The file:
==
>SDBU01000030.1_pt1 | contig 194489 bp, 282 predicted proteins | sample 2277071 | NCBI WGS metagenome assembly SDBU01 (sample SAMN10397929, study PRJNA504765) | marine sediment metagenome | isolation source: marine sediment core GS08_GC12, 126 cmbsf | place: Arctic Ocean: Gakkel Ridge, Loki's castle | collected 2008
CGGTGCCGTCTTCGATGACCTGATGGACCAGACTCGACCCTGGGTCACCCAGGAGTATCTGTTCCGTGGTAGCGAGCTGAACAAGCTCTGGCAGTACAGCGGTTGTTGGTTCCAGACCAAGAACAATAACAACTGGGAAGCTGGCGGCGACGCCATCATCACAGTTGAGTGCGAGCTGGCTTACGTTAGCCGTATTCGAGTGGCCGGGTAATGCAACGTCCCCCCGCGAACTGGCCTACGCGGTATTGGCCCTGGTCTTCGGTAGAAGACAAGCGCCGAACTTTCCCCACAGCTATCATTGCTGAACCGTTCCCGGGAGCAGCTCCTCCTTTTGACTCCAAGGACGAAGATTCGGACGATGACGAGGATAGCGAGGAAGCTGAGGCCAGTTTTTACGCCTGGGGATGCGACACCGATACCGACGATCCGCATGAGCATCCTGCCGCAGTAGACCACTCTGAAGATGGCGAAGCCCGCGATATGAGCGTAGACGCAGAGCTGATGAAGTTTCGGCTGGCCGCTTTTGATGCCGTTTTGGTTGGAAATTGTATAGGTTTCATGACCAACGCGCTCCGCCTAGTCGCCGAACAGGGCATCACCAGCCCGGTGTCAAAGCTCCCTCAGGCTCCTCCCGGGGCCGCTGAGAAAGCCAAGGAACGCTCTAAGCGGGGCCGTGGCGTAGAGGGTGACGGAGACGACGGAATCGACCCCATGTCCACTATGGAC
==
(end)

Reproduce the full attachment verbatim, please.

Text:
>SDBU01000030.1_pt1 | contig 194489 bp, 282 predicted proteins | sample 2277071 | NCBI WGS metagenome assembly SDBU01 (sample SAMN10397929, study PRJNA504765) | marine sediment metagenome | isolation source: marine sediment core GS08_GC12, 126 cmbsf | place: Arctic Ocean: Gakkel Ridge, Loki's castle | collected 2008
CGGTGCCGTCTTCGATGACCTGATGGACCAGACTCGACCCTGGGTCACCCAGGAGTATCTGTTCCGTGGTAGCGAGCTGAACAAGCTCTGGCAGTACAGCGGTTGTTGGTTCCAGACCAAGAACAATAACAACTGGGAAGCTGGCGGCGACGCCATCATCACAGTTGAGTGCGAGCTGGCTTACGTTAGCCGTATTCGAGTGGCCGGGTAATGCAACGTCCCCCCGCGAACTGGCCTACGCGGTATTGGCCCTGGTCTTCGGTAGAAGACAAGCGCCGAACTTTCCCCACAGCTATCATTGCTGAACCGTTCCCGGGAGCAGCTCCTCCTTTTGACTCCAAGGACGAAGATTCGGACGATGACGAGGATAGCGAGGAAGCTGAGGCCAGTTTTTACGCCTGGGGATGCGACACCGATACCGACGATCCGCATGAGCATCCTGCCGCAGTAGACCACTCTGAAGATGGCGAAGCCCGCGATATGAGCGTAGACGCAGAGCTGATGAAGTTTCGGCTGGCCGCTTTTGATGCCGTTTTGGTTGGAAATTGTATAGGTTTCATGACCAACGCGCTCCGCCTAGTCGCCGAACAGGGCATCACCAGCCCGGTGTCAAAGCTCCCTCAGGCTCCTCCCGGGGCCGCTGAGAAAGCCAAGGAACGCTCTAAGCGGGGCCGTGGCGTAGAGGGTGACGGAGACGACGGAATCGACCCCATGTCCACTATGGAC